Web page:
International Women’s Day 2022

  • 08 Mar 2022

International Women’s Day takes place today, with this year’s campaign theme focussing on breaking biases in communities, workplaces and educational settings. To mark the occasion we spoke to Rina Singh, Chair of The BCI’s Women in Resilience (WiR) Group, regarding the progress made so far and what still needs to be developed to build a more equal and diverse landscape in organizations across the world.

Singh opens by noting that “there is a common misconception that diversity and inclusion do not fit into our resilience industry responsibilities. The fact is, this is everyone’s responsibility.”

“I would love to see the BCI set the tone and lead the way as part of our code of conduct. This can happen by providing guidance and tools to chapter leaders, as well as through events ran on behalf of the BCI on how to consider a diverse and inclusive panel/speaker/member, then giving their paying members adequate notice by promoting these opportunities to reach a wider audience. This is because at present around 30% of BCI members are female, as is around 25% of the active volunteer pool leading chapters, forums and groups. There are currently only three women (30%) on the BCI board. The resilience industry needs more women to not only provide diverse perspectives but drive growth to our industry’s talent pipeline,” Singh added.

Singh also called upon mindful activities from organizations to address some of these challenges and  highlighted the importance of taking considered action. “For example, at some stage in our careers, we are going to be hiring teams and we will be responsible for being considerate of diversity. But be mindful of positive discrimination to just tick a box, since it is illegal in some counties, including the UK. An example of this is choosing someone for a role based on their gender alone, even if another is more competent/qualified for the role. There is a fine line in wanting a diverse team and simply breaking the law. We cannot expect all resilience professionals to be diversity and inclusion or legal experts, which is why we need to work with those departments in our business to get the appropriate advice.”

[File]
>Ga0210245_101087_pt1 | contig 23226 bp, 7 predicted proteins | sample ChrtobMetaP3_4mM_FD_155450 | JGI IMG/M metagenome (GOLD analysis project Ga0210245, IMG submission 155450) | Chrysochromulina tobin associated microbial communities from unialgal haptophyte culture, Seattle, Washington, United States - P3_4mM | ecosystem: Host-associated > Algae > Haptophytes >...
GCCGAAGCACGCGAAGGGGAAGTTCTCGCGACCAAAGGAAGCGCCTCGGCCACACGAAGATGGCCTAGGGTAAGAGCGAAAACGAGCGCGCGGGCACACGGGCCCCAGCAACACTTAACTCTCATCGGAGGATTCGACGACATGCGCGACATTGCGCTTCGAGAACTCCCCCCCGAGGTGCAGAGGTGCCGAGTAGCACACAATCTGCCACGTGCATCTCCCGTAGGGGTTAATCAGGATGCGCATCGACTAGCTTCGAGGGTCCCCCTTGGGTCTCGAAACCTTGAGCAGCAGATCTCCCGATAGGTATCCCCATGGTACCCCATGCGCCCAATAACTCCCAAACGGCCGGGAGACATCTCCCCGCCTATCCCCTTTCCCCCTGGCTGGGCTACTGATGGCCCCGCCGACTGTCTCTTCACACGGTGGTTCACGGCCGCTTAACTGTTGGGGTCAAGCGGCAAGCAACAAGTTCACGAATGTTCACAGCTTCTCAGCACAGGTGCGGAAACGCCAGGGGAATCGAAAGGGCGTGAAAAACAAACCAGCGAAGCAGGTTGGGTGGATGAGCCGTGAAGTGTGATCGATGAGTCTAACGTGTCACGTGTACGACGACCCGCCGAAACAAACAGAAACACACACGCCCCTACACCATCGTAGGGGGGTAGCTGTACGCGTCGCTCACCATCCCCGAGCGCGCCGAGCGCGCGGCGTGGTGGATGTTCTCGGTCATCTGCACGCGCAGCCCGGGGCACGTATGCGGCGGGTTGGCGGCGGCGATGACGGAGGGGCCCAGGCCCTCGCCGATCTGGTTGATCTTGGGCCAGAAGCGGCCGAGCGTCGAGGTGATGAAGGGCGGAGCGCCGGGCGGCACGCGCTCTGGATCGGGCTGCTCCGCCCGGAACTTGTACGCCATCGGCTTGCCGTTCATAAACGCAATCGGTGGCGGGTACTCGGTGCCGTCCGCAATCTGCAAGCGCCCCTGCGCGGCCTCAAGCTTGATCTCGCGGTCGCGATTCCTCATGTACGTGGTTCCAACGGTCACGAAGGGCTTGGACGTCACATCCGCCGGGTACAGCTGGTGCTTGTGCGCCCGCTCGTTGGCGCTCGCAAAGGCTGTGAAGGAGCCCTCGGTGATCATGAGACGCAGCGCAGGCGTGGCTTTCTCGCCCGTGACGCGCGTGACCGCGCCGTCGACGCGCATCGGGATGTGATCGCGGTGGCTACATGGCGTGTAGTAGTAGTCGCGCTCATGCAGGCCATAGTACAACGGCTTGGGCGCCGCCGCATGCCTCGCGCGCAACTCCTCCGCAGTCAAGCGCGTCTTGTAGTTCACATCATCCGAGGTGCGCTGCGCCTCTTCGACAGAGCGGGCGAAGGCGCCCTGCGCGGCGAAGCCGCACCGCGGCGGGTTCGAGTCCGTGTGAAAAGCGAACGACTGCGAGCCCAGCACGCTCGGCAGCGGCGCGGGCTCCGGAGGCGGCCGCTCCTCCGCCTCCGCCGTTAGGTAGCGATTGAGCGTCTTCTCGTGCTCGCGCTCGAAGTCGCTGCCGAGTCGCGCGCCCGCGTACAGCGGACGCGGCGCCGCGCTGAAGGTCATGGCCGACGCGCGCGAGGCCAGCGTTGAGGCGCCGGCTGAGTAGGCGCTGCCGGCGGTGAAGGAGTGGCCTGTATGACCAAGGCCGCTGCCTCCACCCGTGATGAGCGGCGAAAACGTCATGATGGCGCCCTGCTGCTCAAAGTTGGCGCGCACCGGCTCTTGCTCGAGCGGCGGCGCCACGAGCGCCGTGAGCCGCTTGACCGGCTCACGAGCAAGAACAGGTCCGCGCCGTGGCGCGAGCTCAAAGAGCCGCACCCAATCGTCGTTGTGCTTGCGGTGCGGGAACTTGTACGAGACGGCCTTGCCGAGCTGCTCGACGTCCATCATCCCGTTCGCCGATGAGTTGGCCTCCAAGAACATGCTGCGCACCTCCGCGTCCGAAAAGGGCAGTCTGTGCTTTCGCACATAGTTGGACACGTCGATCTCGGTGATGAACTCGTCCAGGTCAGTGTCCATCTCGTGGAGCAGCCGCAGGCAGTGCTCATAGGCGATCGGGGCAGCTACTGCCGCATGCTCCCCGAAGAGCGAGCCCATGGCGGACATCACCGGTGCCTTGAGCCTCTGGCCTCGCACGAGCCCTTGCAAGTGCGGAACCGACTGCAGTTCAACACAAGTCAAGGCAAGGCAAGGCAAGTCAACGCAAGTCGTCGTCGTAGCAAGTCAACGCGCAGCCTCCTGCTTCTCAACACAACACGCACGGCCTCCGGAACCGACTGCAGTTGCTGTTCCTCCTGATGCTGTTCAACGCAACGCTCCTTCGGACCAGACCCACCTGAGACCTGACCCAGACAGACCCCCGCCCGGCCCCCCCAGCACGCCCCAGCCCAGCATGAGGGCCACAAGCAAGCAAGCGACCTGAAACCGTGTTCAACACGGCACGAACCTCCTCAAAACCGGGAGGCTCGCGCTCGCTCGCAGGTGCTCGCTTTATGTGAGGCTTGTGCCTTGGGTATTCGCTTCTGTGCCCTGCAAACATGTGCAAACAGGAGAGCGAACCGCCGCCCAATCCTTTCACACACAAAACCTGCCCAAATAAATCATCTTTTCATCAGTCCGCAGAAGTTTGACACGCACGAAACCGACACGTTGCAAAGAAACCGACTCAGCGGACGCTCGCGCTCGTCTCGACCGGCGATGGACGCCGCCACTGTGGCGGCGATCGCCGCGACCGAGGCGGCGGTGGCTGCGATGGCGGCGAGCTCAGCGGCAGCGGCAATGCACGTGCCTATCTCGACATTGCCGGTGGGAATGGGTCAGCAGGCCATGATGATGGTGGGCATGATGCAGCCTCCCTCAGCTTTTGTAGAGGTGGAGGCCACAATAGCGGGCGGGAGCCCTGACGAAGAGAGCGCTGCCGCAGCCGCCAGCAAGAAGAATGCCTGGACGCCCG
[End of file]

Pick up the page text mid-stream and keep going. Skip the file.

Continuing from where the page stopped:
‘’Let’s not forget Inclusion too. For example, people with disabilities. Are we including them in our emergency evacuation plans? Not just how we cater to their needs but involving them in the strategies? Inclusion also refers to the way you use your language and make it accessible, but in the way you deliver the messages. Job adverts are a prime example of using male dominated language which is why less women apply.’’

Singh also provided tips for those organizations wanting to drive development beyond International Women’s Day:

“My tips:

  1. Educate yourself to actively try and understand the challenges women (and other minorities) face.  Let go of the fear of being wrong and never underestimate someone based on your assumptions.
  2. Take a stand when groups become a target for unjust treatment. The most important part of being an ally is to speak out and act when an individual or group is being targeted.
  3. Promote leadership to help women (and other minorities who may not traditionally take leaderships positions) to progress, find opportunities and recommend them for a role and/or give them a platform.”

The WiR initiative will be hosting a hybrid event (in-person and online) from 16.00-18.00 today, which will be considering the year’s IWD theme of ‘Breaking the Bias’. Please click here to view more information about the event and register.

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